A Sunday school is a prison in which children do penance for the evil conscience of their parents.
I can tell you this on a stack of Bibles: prisons are archaic, brutal, unregenerative, overcrowded hell holes where the inmates are treated like animals with absolutely not one humane thought given to what they are going to do once they are released. You're an animal in a cage and you're treated like one.
If punishment reaches not the mind and makes not the will supple, it hardens the offender.
I have been studying how I may compare this prison where I live unto the world; Shut up in the prison of their own consciences.
Corporal punishment falls far more heavily than most weighty pecuniary penalty.
Nor cell, nor chain, nor dungeon speaks to the murderer like the voice of solitude.
A country is in a bad state, which is governed only by laws; because a thousand things occur for which laws cannot provide, and where authority ought to interpose.
Women now have choices. They can be married, not married, have a job, not have a job, be married with children, unmarried with children. Men have the same choice we've always had: work, or prison.
It was only when I lay there on the rotting prison straw that I sensed within myself the first stirrings of good. Gradually it was disclosed to me that the line separating good and evil passes not between states nor between social classes nor between political parties, but right through every human heart, through all human hearts. And that is why I turn back to the years of my imprisonment and say, sometimes to the astonishment of those about me, bless you, prison, for having been a part of my life.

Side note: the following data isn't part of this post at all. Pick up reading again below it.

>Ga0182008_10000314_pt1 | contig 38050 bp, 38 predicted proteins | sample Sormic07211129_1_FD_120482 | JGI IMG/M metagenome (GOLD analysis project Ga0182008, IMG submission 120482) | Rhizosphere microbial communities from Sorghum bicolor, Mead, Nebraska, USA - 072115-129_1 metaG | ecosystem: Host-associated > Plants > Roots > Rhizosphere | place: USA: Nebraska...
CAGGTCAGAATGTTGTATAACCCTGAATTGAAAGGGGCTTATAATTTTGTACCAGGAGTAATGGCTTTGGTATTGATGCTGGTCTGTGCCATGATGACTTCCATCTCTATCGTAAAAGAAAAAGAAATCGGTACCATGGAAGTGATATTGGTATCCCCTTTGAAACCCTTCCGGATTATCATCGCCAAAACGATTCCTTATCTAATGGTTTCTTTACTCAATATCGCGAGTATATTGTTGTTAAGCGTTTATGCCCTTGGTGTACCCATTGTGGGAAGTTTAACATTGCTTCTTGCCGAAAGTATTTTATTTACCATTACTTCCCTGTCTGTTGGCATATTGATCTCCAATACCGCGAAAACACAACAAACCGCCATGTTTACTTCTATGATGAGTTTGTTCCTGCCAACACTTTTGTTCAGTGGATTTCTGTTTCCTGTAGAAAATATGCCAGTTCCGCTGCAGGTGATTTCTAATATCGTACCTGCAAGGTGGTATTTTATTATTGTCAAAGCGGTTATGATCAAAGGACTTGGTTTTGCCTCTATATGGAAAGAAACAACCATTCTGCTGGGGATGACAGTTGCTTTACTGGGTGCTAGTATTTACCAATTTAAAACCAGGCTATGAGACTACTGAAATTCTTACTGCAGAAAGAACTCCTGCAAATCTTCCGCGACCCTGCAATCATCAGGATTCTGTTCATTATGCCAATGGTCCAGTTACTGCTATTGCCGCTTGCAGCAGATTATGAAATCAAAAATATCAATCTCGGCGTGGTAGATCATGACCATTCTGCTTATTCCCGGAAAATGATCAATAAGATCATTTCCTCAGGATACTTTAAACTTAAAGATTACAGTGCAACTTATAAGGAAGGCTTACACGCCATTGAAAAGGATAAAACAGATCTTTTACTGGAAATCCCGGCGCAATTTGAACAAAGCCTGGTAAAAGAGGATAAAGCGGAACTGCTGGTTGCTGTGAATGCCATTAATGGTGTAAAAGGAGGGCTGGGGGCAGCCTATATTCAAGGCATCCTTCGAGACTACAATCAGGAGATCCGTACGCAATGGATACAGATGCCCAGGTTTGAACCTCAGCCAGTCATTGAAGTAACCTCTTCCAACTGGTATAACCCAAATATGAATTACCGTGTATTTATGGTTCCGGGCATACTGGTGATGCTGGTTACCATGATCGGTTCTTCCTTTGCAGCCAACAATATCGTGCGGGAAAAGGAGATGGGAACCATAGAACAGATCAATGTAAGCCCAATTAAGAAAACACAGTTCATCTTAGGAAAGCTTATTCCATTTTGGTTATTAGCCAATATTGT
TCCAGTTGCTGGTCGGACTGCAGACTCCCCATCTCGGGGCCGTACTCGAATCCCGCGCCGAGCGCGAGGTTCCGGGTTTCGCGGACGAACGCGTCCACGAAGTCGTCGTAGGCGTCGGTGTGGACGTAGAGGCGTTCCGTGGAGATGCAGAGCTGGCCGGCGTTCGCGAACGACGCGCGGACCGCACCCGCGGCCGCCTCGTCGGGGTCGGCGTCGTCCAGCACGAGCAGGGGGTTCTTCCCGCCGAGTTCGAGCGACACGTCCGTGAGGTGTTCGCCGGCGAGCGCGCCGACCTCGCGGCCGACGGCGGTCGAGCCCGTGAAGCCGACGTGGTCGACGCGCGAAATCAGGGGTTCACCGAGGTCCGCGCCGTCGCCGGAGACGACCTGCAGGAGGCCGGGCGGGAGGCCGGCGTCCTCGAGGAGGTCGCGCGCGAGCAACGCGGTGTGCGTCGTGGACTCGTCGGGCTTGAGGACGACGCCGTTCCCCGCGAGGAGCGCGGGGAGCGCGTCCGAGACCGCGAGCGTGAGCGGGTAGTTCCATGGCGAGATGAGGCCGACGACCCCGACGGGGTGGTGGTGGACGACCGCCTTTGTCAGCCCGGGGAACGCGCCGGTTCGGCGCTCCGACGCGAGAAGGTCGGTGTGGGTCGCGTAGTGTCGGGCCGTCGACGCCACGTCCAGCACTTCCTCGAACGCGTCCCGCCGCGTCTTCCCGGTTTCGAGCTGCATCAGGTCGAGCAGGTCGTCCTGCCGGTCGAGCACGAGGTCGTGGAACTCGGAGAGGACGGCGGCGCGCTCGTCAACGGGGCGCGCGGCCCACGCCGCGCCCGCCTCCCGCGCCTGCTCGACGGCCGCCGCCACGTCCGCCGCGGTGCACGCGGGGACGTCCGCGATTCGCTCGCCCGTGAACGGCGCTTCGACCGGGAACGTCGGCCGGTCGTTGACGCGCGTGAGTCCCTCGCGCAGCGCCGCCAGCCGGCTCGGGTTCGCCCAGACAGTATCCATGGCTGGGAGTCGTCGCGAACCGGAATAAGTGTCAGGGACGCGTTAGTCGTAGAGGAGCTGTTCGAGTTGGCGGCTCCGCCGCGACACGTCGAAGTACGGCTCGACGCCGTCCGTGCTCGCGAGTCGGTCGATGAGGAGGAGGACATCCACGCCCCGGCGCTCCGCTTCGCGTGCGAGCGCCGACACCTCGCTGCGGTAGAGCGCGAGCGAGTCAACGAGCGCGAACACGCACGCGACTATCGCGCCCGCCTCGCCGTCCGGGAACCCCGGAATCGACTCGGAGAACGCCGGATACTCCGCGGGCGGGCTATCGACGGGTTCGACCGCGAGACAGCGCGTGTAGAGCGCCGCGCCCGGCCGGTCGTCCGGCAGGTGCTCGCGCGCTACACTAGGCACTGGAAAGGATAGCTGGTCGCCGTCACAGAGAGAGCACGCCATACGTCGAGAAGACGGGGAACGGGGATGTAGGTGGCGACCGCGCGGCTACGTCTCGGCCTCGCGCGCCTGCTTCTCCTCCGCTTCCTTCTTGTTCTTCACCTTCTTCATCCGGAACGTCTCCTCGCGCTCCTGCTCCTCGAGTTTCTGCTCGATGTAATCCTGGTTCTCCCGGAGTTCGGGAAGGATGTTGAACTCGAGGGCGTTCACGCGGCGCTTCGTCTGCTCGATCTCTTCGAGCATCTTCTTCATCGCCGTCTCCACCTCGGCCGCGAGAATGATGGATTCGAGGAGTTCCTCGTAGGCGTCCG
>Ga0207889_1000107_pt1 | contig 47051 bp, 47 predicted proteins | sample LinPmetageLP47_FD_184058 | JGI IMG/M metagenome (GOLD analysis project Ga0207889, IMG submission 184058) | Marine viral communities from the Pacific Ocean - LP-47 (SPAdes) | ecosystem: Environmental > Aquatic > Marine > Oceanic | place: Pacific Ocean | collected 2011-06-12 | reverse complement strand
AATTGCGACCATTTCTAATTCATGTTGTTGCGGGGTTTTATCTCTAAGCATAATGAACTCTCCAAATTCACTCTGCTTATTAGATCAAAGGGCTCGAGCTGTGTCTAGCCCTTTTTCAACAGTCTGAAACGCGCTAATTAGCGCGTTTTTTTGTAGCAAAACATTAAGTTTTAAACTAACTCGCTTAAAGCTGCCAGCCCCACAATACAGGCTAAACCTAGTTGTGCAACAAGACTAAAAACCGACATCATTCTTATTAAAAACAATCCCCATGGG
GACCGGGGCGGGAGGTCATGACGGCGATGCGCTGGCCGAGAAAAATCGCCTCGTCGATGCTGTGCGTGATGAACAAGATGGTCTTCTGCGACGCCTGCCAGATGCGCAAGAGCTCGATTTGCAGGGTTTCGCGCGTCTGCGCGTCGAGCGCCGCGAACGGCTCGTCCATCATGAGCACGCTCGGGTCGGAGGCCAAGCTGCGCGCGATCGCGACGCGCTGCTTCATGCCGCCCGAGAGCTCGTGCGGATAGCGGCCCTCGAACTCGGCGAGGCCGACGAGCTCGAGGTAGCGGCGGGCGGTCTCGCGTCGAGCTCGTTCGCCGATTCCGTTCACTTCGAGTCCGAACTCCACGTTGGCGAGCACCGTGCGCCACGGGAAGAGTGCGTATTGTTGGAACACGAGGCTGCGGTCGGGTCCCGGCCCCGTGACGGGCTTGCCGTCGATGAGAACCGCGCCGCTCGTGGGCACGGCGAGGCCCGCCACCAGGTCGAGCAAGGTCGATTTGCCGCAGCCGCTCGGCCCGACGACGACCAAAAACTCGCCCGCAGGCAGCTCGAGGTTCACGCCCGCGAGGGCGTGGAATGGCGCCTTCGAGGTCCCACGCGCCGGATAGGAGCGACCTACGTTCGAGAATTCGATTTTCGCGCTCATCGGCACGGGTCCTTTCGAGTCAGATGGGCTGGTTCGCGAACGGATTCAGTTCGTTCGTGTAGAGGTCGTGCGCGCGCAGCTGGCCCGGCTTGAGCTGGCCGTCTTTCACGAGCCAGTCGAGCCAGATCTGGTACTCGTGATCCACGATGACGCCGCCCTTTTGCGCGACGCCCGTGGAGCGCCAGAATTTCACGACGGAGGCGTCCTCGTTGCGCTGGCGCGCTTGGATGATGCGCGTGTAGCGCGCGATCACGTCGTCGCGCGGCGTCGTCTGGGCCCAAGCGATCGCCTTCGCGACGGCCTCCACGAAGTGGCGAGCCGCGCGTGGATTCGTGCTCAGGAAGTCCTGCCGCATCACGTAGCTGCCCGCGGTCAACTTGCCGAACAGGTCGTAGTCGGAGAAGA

It is more dangerous that even a guilty person should be punished without the forms of law than that he should escape.
Crimes lead one into another; they who are capable of being forgers are capable of being incendiaries.
We judge ourselves by what we feel capable of doing, while others judge us by what we have already done.
If we were brought to trial for the crimes we have committed against ourselves, few would escape the gallows.
There is no peace because the making of peace is at least as costly as the making of war - at least as exigent, at least as disruptive, at least as liable to bring disgrace and prison and death in its wake.
You utter a vow, or forge a signature, and you may find yourself bound for life to a monastery, a woman, or prison.
Prison makes you a better judge of character. You pick up on people much faster.